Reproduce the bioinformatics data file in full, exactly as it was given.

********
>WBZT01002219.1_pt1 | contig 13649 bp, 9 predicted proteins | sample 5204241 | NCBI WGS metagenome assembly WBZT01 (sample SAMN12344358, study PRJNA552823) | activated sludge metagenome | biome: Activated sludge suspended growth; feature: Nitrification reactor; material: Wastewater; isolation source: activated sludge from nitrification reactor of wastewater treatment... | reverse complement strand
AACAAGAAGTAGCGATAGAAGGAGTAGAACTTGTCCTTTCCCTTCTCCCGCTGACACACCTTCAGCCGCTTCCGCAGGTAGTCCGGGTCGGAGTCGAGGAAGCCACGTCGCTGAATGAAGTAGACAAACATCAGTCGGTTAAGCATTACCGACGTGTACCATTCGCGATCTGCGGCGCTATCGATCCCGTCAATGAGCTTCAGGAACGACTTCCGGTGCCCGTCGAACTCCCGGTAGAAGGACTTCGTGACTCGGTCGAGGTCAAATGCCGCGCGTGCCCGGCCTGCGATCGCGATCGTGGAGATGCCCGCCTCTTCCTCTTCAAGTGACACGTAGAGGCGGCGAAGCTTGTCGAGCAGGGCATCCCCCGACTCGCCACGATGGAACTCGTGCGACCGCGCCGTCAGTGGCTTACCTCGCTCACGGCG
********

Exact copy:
>WBZT01002219.1_pt1 | contig 13649 bp, 9 predicted proteins | sample 5204241 | NCBI WGS metagenome assembly WBZT01 (sample SAMN12344358, study PRJNA552823) | activated sludge metagenome | biome: Activated sludge suspended growth; feature: Nitrification reactor; material: Wastewater; isolation source: activated sludge from nitrification reactor of wastewater treatment... | reverse complement strand
AACAAGAAGTAGCGATAGAAGGAGTAGAACTTGTCCTTTCCCTTCTCCCGCTGACACACCTTCAGCCGCTTCCGCAGGTAGTCCGGGTCGGAGTCGAGGAAGCCACGTCGCTGAATGAAGTAGACAAACATCAGTCGGTTAAGCATTACCGACGTGTACCATTCGCGATCTGCGGCGCTATCGATCCCGTCAATGAGCTTCAGGAACGACTTCCGGTGCCCGTCGAACTCCCGGTAGAAGGACTTCGTGACTCGGTCGAGGTCAAATGCCGCGCGTGCCCGGCCTGCGATCGCGATCGTGGAGATGCCCGCCTCTTCCTCTTCAAGTGACACGTAGAGGCGGCGAAGCTTGTCGAGCAGGGCATCCCCCGACTCGCCACGATGGAACTCGTGCGACCGCGCCGTCAGTGGCTTACCTCGCTCACGGCG